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M State of the Market Report: Single Wall Tents (2008)

by Will Rietveld and Chris Townsend

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Article Summary:

A lot has happened in the four years since our 2004 Single Wall Tents and Shelters Review Summary. Single wall tents are now more numerous, more refined, more user-friendly, and lighter. In fact, they are getting so light that it's becoming a difficult decision between a tarp (or other floorless shelter) versus the full weather and bug protection of a single wall tent. And several of the tents reviewed can fit into an ultralight backpacking gear kit. The latest designs set up quickly, are easy to enter and exit, and have adequate space and headroom inside. We also have more choices of single wall tents as far as design, size, and features. Most are made of silnylon, with a few made of spinnaker fabric, and now one made of Cuben Fiber.

Judging from the number of hits on our previous Single Wall Shelters Review Summary and the frequency of discussions in our forums, single wall tents are a popular subject with our astute readers. This new State of the Market Report (SOTMR) provides background for beginners and brings veterans up to date on the latest and greatest. In the last four years some favorites have disappeared, most tents have been upgraded or replaced by more user-friendly designs, and some brand new designs have appeared.

First, we want to define the scope and selection criteria of this SOTMR. There are basically five shelter categories:

In this SOTMR, we focus on single wall tents that meet the following selection criteria:

1. Weight less than the limits summarized in the following table:

2. Sewn-in floor (to distinguish them from Tarps and Floorless Shelters)

3. Constructed of waterproof/non-breathable fabric

4. Provide complete bug protection

Tents made of Epic water-resistant/breathable fabric or waterproof-breathable fabrics are designed differently and perform differently from waterproof/non-breathable fabric single wall tents. We will address them in a separate SOTMR at a later date, in which we will evaluate the technology and compare similar products.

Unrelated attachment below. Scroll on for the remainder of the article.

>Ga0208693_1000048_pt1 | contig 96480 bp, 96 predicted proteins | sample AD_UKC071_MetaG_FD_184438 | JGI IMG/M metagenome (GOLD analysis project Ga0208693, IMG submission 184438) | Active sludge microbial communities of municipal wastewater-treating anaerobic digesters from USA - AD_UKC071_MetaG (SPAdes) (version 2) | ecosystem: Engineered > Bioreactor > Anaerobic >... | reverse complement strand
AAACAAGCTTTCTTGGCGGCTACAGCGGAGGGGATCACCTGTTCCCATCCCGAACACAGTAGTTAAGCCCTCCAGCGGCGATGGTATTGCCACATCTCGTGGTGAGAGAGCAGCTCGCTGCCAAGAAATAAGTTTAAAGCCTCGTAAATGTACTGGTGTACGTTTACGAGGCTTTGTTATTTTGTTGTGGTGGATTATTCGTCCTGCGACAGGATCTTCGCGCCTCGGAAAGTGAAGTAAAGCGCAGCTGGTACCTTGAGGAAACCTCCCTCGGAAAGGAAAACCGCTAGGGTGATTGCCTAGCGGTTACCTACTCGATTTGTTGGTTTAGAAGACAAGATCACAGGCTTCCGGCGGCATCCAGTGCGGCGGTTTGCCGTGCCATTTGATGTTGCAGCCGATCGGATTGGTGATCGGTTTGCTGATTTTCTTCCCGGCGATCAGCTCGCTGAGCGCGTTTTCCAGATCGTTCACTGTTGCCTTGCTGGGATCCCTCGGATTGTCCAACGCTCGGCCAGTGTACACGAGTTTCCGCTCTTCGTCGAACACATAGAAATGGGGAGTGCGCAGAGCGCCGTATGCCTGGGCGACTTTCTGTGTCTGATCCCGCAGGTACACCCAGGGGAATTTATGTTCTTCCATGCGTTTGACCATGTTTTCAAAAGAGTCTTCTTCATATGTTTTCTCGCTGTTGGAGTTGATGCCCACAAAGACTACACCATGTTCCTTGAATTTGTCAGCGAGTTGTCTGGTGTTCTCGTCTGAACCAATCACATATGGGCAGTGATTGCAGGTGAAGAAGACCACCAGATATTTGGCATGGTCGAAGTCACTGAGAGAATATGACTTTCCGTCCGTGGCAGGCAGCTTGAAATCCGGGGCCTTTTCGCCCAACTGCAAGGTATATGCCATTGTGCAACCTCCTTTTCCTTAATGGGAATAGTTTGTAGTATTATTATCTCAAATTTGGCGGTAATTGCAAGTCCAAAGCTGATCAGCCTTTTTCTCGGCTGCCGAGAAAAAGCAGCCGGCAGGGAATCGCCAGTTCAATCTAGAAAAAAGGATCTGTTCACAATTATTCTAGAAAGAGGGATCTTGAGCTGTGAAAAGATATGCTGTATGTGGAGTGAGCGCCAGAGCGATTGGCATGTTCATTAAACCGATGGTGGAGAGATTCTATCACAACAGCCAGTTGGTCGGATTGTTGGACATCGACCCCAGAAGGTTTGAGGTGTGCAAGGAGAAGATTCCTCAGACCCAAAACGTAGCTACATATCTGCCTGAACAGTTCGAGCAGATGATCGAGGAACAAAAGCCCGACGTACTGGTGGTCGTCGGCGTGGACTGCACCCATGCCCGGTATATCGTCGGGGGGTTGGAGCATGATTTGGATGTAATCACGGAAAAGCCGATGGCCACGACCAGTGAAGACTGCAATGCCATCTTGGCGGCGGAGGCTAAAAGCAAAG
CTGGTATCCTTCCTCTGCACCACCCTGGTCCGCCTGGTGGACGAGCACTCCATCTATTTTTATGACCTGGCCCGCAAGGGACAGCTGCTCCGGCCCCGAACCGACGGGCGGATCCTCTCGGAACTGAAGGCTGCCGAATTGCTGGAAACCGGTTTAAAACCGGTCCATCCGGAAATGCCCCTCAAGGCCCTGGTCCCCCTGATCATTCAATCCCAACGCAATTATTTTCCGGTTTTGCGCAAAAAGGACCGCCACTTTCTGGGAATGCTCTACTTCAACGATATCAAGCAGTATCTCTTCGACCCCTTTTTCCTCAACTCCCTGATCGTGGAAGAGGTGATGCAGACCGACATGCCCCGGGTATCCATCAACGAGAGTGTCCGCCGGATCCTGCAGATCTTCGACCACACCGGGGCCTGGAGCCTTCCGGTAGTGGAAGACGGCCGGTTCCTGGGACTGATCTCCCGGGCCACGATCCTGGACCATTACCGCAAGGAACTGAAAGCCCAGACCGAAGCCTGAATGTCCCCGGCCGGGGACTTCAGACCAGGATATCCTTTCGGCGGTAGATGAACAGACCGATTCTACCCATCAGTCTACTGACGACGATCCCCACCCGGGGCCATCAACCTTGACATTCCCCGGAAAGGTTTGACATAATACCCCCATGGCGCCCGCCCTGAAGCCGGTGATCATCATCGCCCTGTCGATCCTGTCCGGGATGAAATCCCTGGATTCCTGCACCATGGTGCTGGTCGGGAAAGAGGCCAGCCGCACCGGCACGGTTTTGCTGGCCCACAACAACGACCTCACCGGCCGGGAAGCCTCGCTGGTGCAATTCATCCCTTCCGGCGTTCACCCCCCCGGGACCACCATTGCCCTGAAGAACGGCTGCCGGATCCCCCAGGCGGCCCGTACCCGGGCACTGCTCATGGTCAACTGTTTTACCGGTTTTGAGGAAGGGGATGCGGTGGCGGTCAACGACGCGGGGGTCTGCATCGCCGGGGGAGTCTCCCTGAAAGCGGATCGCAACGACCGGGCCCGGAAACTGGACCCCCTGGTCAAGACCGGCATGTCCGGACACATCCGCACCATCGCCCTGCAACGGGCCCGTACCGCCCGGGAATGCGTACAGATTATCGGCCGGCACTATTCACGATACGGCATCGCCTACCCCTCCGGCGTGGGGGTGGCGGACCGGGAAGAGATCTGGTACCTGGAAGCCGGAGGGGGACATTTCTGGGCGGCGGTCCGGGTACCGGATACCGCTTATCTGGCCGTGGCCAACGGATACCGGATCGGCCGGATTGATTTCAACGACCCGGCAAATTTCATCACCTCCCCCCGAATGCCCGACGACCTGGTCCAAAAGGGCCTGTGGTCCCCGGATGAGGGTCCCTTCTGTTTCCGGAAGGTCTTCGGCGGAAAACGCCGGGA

This report does include hybrid tents, in which part of the tent is double wall. That's mostly semantics though, because most single wall tents have a vestibule or beak protecting the entrance, which makes it double wall on that part of the tent (vestibule plus mesh entry wall).

There are several 'single wall shelters' that are not included in this article because they are floorless and therefore do not meet our selection criteria, namely the GoLite Shangri La and Utopia series, the Black Diamond Mega Light and Beta Light, Mountain Hardwear Kiva, Outdoor Research LightHaven and NightHaven, and the Integral Designs SilDome. All of these fall into the Tarps and Floorless Shelters category, and will be addressed in a separate SOTMR later on.

The GoLite Shangri-La and Utopia series tents have a clip-in floor available, which would seem to qualify them for this article. However, we feel that an add-on floor does not create a single wall tent that provides total protection from insects. This may seem like a fine line, but we must stay with our requirement for a sewn-in floor or run into a huge realm of 'fast fly' tent pitches that consist of a rain fly plus a groundsheet, an option offered by a lot of manufacturers of double wall tents. Thus, a sewn-in floor is a key for determining what's included.

In this SOTMR, we summarize current technology and design trends in single wall tents, discuss their advantages and limitations, provide specifications for the current tents that meet our specifications, and identify our favorites for a variety of uses.

ARTICLE OUTLINE

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